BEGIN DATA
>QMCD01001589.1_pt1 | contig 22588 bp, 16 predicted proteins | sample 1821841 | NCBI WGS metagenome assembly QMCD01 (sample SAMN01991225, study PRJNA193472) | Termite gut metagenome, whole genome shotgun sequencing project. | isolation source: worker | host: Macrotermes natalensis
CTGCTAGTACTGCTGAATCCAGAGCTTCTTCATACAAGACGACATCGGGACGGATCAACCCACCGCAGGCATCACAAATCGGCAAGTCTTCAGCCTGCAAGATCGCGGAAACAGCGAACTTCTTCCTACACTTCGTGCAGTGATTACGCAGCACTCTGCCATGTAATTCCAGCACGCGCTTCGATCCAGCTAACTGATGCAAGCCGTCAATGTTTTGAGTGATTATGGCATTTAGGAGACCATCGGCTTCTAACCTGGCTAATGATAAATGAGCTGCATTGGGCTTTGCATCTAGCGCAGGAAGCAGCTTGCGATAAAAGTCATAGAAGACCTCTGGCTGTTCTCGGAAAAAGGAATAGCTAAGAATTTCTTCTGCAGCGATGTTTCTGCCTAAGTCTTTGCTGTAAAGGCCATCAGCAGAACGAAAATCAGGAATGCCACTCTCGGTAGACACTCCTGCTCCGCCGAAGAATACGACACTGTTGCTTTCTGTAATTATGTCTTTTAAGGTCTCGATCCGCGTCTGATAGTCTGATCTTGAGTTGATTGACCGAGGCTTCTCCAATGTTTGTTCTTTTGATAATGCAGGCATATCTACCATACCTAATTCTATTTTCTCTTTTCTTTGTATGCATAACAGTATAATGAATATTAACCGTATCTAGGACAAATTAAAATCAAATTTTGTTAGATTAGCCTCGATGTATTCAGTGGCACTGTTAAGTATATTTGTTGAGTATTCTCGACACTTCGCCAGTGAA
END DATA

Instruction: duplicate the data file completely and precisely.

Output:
>QMCD01001589.1_pt1 | contig 22588 bp, 16 predicted proteins | sample 1821841 | NCBI WGS metagenome assembly QMCD01 (sample SAMN01991225, study PRJNA193472) | Termite gut metagenome, whole genome shotgun sequencing project. | isolation source: worker | host: Macrotermes natalensis
CTGCTAGTACTGCTGAATCCAGAGCTTCTTCATACAAGACGACATCGGGACGGATCAACCCACCGCAGGCATCACAAATCGGCAAGTCTTCAGCCTGCAAGATCGCGGAAACAGCGAACTTCTTCCTACACTTCGTGCAGTGATTACGCAGCACTCTGCCATGTAATTCCAGCACGCGCTTCGATCCAGCTAACTGATGCAAGCCGTCAATGTTTTGAGTGATTATGGCATTTAGGAGACCATCGGCTTCTAACCTGGCTAATGATAAATGAGCTGCATTGGGCTTTGCATCTAGCGCAGGAAGCAGCTTGCGATAAAAGTCATAGAAGACCTCTGGCTGTTCTCGGAAAAAGGAATAGCTAAGAATTTCTTCTGCAGCGATGTTTCTGCCTAAGTCTTTGCTGTAAAGGCCATCAGCAGAACGAAAATCAGGAATGCCACTCTCGGTAGACACTCCTGCTCCGCCGAAGAATACGACACTGTTGCTTTCTGTAATTATGTCTTTTAAGGTCTCGATCCGCGTCTGATAGTCTGATCTTGAGTTGATTGACCGAGGCTTCTCCAATGTTTGTTCTTTTGATAATGCAGGCATATCTACCATACCTAATTCTATTTTCTCTTTTCTTTGTATGCATAACAGTATAATGAATATTAACCGTATCTAGGACAAATTAAAATCAAATTTTGTTAGATTAGCCTCGATGTATTCAGTGGCACTGTTAAGTATATTTGTTGAGTATTCTCGACACTTCGCCAGTGAA